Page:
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Ideology and War: Pacifism and Eschatological Militarism in Foreign Policy

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Vassar College

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  1. Introduction
  2. Militarism: The drive towards war between two groups
  3. Pacifism and eschatological militarism
    1. The history of pacifism
    2. Examining an ideology in general
    3. Considering pacifisms in terms of a foreign policy
  4. The perspective of the just war theory
  5. The non violent ideal of socially engaged Buddhism
  6. Pacifistic ideals and the situation in Chinese occupied Tibet
  7. The history of religious pacifisms
  8. The pacifist impulse
  9. The war in Iraq: The ideologies of the Christian fundamentalists
  10. Conclusion
  11. Works cited

War is a situation that embodies the principle of duality: one side is pitted against another in an ?an act of violence intended to compel an opponent to fulfill our will .? That will, whatever it may be, ?has its root in a political object ? that is determined within ideological constraints. This pattern is corroborated by conclusions determined by other human endeavors. Psychologically speaking, perception precedes action; philosophically, ontology precedes ethics, and politically, ideology precedes war. As the soldier-cum-philosopher of war Clausewitz muses, ?Is not War merely another kind of writing and language for political thoughts? .?

[...] Pacifism and the Just War. Basil Blackwell, New York: 1986. Tucker, Robert. The Just War. Greenwood Press, Westport Connecticut: 1960. Phillips, War and Justice ibid ibid Teichman, Pacifism and the Just War The messianic character is present almost universally throughout the history of religions: Daoism has its Golden Age, Buddhism its Maitreya- Buddha, Christianity its second coming of Christ, Zoroastrianism its Saoshyant, and Judaism the messianic age of heaven on earth (complete with many ?false messiahs' from the Shabtai Zvi to the 20th century Lubavitcher Rebbe). [...]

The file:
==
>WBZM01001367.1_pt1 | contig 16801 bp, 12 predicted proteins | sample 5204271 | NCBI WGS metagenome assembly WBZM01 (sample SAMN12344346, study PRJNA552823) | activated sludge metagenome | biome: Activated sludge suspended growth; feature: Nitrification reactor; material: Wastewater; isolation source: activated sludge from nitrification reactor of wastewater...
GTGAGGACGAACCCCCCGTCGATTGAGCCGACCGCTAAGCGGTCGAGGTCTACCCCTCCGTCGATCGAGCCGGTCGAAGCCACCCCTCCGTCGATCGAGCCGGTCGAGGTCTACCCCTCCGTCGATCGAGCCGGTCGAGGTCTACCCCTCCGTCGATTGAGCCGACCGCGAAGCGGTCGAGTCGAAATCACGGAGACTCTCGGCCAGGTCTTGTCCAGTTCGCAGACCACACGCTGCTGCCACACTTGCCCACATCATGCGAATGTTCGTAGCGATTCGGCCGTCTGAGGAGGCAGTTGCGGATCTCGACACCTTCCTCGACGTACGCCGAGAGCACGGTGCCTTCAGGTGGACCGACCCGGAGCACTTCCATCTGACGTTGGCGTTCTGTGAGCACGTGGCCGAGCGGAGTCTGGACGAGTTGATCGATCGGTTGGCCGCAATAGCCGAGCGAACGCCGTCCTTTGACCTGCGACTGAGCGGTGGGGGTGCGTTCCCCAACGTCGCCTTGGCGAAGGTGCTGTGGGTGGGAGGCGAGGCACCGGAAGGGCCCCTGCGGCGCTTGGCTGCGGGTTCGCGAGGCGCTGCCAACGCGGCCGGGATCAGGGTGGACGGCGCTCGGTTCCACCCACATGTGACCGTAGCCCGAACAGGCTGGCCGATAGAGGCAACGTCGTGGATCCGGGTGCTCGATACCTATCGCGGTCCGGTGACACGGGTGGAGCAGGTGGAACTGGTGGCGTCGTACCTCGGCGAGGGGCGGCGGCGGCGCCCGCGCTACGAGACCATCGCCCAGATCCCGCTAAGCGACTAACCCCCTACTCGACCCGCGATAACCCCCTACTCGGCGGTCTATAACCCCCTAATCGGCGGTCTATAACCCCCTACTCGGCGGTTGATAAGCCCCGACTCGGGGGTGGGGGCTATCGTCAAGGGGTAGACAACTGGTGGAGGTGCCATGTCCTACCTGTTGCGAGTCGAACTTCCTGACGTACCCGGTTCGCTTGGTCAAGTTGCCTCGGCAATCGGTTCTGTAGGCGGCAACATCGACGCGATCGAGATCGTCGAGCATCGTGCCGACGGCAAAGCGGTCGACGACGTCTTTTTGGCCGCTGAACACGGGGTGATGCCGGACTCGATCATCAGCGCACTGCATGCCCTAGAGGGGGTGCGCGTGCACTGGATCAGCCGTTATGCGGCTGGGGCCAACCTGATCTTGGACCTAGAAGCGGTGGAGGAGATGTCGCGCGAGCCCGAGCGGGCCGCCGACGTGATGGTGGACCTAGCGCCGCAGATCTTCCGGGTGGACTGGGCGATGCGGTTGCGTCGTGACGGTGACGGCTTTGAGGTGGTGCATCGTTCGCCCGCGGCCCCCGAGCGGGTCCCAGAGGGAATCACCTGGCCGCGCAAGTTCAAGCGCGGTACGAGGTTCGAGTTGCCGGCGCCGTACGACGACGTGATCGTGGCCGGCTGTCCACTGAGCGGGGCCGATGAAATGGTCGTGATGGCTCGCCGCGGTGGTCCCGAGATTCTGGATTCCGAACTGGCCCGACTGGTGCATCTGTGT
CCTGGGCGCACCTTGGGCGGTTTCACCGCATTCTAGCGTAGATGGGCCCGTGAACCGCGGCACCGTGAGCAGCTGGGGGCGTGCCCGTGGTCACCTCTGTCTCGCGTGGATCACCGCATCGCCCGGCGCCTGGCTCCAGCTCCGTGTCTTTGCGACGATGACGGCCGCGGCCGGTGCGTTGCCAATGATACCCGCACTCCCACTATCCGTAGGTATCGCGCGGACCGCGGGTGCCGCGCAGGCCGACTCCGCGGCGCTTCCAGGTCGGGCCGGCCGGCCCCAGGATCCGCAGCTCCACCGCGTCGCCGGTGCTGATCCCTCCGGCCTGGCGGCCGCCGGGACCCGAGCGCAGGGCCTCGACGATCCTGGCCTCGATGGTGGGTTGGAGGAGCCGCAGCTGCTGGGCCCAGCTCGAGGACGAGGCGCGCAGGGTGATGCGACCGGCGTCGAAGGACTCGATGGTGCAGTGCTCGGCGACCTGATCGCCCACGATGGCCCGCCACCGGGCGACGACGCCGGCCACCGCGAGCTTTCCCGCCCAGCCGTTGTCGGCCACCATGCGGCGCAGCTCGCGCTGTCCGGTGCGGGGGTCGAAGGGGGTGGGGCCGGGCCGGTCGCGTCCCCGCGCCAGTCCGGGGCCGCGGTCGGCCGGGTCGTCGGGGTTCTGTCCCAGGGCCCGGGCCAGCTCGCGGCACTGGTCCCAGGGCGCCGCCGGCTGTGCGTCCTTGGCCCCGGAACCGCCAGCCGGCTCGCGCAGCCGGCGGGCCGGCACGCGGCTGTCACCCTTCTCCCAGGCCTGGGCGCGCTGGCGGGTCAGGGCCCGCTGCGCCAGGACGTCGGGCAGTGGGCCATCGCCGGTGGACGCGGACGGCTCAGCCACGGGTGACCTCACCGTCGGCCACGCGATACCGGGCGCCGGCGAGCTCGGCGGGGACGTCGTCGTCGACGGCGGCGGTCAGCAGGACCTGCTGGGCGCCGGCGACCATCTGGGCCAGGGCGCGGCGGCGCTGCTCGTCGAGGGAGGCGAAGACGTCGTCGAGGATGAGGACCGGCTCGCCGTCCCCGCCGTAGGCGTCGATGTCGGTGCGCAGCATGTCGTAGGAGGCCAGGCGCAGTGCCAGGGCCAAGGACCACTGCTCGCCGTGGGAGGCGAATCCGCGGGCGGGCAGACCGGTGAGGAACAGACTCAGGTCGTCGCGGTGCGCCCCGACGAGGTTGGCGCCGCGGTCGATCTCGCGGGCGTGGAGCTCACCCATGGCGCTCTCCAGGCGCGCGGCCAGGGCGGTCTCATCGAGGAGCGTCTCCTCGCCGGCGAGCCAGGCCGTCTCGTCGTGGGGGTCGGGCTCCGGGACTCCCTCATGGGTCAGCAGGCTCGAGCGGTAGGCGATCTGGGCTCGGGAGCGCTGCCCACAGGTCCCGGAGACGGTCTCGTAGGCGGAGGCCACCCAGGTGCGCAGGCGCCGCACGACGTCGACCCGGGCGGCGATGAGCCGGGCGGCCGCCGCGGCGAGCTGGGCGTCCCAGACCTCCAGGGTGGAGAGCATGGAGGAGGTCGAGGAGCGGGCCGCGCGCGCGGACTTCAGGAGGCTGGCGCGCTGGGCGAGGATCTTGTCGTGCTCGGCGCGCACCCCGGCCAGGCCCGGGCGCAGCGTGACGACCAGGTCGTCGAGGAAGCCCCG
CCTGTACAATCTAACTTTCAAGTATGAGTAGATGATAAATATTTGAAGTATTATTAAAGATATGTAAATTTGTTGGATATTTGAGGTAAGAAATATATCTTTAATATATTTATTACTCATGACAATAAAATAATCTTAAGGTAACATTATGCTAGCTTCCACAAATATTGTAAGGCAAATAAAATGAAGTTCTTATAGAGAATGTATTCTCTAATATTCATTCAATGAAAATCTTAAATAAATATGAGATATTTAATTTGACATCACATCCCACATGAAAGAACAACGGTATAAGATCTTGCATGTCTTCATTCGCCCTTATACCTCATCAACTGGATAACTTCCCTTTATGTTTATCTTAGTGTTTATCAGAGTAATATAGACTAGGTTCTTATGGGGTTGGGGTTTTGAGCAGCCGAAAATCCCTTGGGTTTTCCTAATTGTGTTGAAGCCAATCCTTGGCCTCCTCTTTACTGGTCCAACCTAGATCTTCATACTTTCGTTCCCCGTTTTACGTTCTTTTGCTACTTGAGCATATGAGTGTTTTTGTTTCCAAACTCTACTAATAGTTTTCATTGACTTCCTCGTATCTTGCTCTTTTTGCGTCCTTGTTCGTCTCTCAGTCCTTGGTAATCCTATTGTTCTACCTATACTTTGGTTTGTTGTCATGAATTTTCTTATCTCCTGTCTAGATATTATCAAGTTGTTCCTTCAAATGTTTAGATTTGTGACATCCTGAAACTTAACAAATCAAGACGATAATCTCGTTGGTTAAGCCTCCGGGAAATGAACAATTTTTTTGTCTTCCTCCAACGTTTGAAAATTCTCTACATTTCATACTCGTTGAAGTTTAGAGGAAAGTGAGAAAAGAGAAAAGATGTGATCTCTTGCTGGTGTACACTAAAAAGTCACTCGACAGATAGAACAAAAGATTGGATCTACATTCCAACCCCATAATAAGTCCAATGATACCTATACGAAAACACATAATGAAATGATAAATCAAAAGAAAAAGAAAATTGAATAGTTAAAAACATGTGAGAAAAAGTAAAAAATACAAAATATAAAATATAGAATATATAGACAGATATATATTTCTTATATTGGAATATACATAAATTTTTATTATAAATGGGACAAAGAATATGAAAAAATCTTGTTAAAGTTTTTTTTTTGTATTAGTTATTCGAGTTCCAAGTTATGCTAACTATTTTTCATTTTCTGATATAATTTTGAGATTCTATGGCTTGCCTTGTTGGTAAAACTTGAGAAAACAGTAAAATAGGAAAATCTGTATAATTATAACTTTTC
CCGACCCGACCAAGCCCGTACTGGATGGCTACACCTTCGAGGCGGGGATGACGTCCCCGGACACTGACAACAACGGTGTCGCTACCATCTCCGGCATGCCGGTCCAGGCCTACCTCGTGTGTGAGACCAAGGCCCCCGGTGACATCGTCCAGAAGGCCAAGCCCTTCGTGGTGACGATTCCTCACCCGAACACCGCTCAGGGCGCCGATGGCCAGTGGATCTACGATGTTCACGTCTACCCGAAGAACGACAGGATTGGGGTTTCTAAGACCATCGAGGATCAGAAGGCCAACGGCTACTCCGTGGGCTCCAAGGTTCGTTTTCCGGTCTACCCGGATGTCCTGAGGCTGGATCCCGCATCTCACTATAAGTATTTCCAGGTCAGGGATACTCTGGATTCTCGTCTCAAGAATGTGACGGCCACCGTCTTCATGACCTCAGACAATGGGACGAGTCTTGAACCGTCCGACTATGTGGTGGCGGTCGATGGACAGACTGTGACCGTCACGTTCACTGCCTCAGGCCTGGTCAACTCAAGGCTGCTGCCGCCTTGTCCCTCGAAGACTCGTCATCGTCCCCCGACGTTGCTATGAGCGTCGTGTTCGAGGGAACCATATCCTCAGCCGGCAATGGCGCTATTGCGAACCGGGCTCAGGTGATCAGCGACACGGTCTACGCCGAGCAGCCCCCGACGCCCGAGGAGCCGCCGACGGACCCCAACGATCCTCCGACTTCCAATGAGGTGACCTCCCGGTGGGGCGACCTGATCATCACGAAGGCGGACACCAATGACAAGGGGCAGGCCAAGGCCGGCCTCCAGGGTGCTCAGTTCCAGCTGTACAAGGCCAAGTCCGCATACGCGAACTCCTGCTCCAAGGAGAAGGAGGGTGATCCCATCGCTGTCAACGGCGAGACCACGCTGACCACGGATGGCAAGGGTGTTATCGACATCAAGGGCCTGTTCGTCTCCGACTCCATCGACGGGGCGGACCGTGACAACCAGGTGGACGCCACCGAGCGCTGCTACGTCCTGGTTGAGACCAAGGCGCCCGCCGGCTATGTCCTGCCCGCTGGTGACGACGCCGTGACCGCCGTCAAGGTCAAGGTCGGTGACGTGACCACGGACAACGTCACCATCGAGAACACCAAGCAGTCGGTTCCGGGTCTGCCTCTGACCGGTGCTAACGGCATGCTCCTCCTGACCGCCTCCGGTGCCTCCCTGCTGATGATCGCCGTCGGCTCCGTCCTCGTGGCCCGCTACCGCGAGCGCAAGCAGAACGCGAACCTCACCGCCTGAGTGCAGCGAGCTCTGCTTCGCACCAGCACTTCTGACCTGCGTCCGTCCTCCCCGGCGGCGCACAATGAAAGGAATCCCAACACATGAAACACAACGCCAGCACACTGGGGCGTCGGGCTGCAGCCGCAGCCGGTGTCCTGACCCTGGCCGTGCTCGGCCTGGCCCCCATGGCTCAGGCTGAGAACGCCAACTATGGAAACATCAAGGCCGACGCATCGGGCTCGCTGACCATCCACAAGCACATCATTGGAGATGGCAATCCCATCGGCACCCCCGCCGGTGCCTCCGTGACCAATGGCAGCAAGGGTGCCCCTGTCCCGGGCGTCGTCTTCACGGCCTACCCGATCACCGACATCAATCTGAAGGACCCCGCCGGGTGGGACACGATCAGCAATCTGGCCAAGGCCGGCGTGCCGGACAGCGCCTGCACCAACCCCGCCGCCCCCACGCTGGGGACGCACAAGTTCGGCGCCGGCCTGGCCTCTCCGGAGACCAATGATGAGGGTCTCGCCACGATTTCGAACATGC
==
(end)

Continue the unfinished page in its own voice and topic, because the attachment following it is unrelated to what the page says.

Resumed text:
[...] Despite its reputation for causing conflict, most notably in the Crusades, Christianity also has an established history of pacifism (though, as we will see, its use in actual foreign policy still tends toward being an excuse for militarism). Several sects that were founded in the 19th century and continue through today exhibit pacifist beliefs of the ?eschatological' variety. They share a belief in the imminence of the Day of Judgement when the godless will be destroyed, after which Christ will reign as King over the faithful in a new world. [...]

[...] In this sense, tactical pacifism is alligned with justum bellum, the idea of a ?just war.[14]' Robert Tucker defines a just war simply as war fought either in self-defense or in collective self-defense against an armed attack.[15]? Pacifism is usually set at odds with just-war theory,[16] but, in their basic urge for rational restraint, tactical pacifism and just-war theory are essentially two sides of the same coin. They are complementary ideologies in the sense that the former withholds support for war in all but exceptional cases, while the latter grants support for war only in cases that can be legitimized according to simple criteria. [...]

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